The wreck of the American Civil War ironclad USS Monitor is at risk from human activity and natural deterioration.
The wreck of the USS Monitor was designated the first national marine sanctuary in 1975.
USS Monitor, a 987-ton armored turret gunboat, was built at New York to the design of John Ericsson. She was the first of what became a large number of "monitors" in the United States and other navies. Commissioned on 25 February 1862, she soon was underway for Hampton Roads, Virginia. Monitor arrived there on 9 March, and was immediately sent into action against the Confederate ironclad Virginia , which had sunk two U.S. Navy ships the previous day. The resulting battle, the first between iron-armored warships, was a tactical draw. However, Monitor prevented the Virginia from gaining control of Hampton Roads and thus preserved the Federal blockade of the Norfolk area.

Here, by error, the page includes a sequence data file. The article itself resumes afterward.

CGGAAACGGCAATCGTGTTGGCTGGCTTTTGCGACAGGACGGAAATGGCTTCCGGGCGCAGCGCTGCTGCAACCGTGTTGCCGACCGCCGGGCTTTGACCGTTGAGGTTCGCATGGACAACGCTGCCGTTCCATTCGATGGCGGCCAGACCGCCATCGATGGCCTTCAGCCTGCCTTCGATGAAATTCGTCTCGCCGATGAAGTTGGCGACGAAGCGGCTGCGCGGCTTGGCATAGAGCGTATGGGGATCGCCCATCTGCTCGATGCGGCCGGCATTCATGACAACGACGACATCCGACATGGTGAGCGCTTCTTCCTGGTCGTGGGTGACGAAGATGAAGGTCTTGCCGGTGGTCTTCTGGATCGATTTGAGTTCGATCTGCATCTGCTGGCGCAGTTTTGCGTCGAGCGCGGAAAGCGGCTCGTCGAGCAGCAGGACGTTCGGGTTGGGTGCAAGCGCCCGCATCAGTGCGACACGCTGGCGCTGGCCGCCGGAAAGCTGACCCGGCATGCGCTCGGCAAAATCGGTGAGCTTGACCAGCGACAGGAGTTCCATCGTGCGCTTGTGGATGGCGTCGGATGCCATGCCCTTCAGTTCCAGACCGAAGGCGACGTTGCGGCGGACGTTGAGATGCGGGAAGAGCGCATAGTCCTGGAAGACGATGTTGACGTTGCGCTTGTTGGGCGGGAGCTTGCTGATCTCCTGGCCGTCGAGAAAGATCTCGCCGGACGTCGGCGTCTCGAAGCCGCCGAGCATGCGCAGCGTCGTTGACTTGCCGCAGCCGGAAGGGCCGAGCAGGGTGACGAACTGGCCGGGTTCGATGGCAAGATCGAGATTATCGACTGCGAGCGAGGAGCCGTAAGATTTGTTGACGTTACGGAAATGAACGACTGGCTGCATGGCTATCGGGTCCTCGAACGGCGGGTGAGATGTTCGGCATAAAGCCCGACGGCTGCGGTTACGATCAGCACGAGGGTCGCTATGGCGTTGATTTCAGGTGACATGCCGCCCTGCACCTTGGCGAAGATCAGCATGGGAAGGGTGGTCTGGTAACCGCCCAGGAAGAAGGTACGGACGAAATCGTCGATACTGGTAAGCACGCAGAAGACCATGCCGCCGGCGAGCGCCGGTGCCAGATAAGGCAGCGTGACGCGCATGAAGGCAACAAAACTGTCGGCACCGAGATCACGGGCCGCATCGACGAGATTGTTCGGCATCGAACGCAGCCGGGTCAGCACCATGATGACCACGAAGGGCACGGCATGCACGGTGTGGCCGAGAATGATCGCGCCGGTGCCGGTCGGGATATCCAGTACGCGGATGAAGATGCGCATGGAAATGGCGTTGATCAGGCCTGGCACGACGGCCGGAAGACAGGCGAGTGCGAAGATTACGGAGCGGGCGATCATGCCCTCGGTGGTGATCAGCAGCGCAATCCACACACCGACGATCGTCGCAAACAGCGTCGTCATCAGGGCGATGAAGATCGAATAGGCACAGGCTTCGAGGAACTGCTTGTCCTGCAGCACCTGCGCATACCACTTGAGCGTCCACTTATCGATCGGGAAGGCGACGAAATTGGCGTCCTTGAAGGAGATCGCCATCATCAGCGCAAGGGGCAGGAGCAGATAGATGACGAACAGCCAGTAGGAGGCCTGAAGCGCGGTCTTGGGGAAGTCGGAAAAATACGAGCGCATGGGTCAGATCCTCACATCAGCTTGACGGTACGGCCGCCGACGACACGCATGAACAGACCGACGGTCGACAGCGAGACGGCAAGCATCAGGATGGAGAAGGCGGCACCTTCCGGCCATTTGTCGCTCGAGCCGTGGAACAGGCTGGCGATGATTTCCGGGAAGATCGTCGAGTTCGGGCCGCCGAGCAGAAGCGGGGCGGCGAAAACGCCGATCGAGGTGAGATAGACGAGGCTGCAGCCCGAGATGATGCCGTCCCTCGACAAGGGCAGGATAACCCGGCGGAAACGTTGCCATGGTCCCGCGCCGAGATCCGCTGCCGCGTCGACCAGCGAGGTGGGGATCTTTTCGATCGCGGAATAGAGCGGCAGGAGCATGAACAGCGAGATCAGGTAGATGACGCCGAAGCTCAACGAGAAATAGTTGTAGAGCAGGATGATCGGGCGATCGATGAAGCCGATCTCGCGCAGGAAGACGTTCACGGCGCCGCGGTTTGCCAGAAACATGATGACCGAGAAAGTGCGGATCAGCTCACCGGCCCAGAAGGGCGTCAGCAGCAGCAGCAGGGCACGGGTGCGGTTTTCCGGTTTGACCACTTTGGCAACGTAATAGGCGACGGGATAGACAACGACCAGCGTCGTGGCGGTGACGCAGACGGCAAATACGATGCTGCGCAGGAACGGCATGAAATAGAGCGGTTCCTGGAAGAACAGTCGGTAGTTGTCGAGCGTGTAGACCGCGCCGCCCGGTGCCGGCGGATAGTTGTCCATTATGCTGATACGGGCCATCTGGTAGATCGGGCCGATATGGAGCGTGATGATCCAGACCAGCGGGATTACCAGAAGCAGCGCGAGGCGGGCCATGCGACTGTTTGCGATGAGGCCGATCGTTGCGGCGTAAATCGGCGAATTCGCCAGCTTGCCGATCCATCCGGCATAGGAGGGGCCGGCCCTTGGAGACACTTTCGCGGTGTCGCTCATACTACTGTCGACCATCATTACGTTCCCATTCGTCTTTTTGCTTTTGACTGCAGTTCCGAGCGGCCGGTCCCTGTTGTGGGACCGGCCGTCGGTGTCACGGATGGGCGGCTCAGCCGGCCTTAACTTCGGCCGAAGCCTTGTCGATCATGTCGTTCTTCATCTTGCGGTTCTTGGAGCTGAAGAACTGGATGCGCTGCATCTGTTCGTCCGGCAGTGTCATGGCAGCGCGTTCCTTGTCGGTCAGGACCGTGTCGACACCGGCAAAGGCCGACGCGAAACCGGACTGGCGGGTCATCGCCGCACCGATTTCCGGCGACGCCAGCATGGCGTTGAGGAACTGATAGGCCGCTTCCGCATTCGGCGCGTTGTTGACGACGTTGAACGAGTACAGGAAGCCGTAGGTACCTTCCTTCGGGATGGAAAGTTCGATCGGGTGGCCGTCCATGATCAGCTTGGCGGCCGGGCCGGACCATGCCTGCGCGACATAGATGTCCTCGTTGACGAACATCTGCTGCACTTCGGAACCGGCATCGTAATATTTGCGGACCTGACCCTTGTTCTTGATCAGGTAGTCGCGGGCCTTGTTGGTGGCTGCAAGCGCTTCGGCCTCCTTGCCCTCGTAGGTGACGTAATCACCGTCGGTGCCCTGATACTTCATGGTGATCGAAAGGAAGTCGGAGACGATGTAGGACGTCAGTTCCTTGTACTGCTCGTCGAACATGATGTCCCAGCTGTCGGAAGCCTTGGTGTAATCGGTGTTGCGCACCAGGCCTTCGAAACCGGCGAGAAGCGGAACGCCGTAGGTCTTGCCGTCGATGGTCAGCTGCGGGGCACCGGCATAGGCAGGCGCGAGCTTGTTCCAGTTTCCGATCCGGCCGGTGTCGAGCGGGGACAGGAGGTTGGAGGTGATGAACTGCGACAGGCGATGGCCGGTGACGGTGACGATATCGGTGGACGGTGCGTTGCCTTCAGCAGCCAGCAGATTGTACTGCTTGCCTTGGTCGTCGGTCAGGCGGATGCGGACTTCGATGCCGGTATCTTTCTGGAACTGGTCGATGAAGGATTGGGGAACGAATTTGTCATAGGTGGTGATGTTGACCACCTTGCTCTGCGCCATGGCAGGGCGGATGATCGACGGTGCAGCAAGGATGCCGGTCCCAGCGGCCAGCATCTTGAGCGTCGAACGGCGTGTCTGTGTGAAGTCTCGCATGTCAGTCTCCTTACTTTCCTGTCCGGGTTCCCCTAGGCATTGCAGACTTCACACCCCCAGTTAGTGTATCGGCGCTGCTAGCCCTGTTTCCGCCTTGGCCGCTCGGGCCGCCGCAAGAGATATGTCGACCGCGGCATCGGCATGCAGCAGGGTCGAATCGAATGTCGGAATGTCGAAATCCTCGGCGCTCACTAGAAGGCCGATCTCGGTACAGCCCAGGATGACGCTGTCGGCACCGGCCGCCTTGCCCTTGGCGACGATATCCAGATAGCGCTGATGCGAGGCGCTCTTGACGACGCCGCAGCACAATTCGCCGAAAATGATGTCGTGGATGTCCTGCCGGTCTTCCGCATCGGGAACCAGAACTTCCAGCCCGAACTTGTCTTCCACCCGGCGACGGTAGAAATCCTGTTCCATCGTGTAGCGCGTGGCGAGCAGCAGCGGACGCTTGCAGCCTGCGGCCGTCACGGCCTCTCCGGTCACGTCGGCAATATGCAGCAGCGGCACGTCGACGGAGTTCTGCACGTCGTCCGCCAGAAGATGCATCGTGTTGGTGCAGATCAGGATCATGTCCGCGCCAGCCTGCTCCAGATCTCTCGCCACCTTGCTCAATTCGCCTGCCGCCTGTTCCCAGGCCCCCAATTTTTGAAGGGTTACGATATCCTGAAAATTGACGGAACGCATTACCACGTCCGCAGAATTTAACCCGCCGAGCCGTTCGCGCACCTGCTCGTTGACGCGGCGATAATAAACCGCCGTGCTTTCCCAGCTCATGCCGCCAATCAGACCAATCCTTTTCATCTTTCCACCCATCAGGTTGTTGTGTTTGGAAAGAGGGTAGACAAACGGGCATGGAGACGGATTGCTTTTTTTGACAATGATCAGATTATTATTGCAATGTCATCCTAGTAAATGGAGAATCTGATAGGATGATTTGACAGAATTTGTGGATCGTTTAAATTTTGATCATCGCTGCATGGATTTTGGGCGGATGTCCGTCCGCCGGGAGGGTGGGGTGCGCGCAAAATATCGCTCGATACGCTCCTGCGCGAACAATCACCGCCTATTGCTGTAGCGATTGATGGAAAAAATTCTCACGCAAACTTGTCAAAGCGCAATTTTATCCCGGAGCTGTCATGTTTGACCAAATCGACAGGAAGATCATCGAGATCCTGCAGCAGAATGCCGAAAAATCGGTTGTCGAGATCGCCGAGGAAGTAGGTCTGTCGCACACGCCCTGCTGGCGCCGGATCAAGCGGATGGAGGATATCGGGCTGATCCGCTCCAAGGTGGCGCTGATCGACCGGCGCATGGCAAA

The sanctuary, which lies 16 miles off of Cape Hatteras, N.C., includes a column of water one nautical mile in diameter that extends down 240 feet to the seabed around the wreck. The first-of-its-kind assessment of the sanctuary’s archaeological and living marine resources serves as a baseline for monitoring changes to the wreck and sanctuary.
Wreck of USS Monitor is threatened
According to a newly released report from NOAA, corrosion, strong currents, hurricanes, high water temperatures, highly salty water, and even discarded fishing gear tangled in the wreck threaten its stability in the long run. Looting of the wreck is not currently a major problem but remains a concern due to diving, boating and fishing in the area.
Sea life, however, is abundant within the Monitor National Marine Sanctuary, which contains the shipwreck. The ship-turned-artificial-reef supports a variety of corals and sponges, along with black seabass, oyster toadfish and great barracuda. Water quality in the sanctuary is generally good, with no evidence of any risks to human health.